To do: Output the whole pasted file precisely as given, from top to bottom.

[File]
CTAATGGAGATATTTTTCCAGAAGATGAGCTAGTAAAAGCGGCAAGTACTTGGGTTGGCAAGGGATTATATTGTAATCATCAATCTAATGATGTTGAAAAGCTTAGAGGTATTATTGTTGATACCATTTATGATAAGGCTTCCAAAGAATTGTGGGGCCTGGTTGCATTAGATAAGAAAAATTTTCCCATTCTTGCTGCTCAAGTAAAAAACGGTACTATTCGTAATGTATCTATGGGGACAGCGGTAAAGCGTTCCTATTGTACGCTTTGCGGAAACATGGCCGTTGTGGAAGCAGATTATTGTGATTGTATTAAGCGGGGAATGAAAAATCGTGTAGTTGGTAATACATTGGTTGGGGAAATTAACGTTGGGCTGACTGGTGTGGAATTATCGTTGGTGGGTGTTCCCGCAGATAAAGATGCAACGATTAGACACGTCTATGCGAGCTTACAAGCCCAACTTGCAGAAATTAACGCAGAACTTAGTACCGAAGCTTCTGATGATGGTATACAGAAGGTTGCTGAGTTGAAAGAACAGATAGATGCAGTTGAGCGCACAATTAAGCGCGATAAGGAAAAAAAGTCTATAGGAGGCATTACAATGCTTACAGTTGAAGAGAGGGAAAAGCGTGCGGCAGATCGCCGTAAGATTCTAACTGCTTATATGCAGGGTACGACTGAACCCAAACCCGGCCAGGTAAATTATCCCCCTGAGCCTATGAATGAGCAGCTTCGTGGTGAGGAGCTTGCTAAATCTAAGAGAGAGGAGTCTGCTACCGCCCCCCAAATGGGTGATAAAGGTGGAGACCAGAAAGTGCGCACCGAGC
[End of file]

CTAATGGAGATATTTTTCCAGAAGATGAGCTAGTAAAAGCGGCAAGTACTTGGGTTGGCAAGGGATTATATTGTAATCATCAATCTAATGATGTTGAAAAGCTTAGAGGTATTATTGTTGATACCATTTATGATAAGGCTTCCAAAGAATTGTGGGGCCTGGTTGCATTAGATAAGAAAAATTTTCCCATTCTTGCTGCTCAAGTAAAAAACGGTACTATTCGTAATGTATCTATGGGGACAGCGGTAAAGCGTTCCTATTGTACGCTTTGCGGAAACATGGCCGTTGTGGAAGCAGATTATTGTGATTGTATTAAGCGGGGAATGAAAAATCGTGTAGTTGGTAATACATTGGTTGGGGAAATTAACGTTGGGCTGACTGGTGTGGAATTATCGTTGGTGGGTGTTCCCGCAGATAAAGATGCAACGATTAGACACGTCTATGCGAGCTTACAAGCCCAACTTGCAGAAATTAACGCAGAACTTAGTACCGAAGCTTCTGATGATGGTATACAGAAGGTTGCTGAGTTGAAAGAACAGATAGATGCAGTTGAGCGCACAATTAAGCGCGATAAGGAAAAAAAGTCTATAGGAGGCATTACAATGCTTACAGTTGAAGAGAGGGAAAAGCGTGCGGCAGATCGCCGTAAGATTCTAACTGCTTATATGCAGGGTACGACTGAACCCAAACCCGGCCAGGTAAATTATCCCCCTGAGCCTATGAATGAGCAGCTTCGTGGTGAGGAGCTTGCTAAATCTAAGAGAGAGGAGTCTGCTACCGCCCCCCAAATGGGTGATAAAGGTGGAGACCAGAAAGTGCGCACCGAGC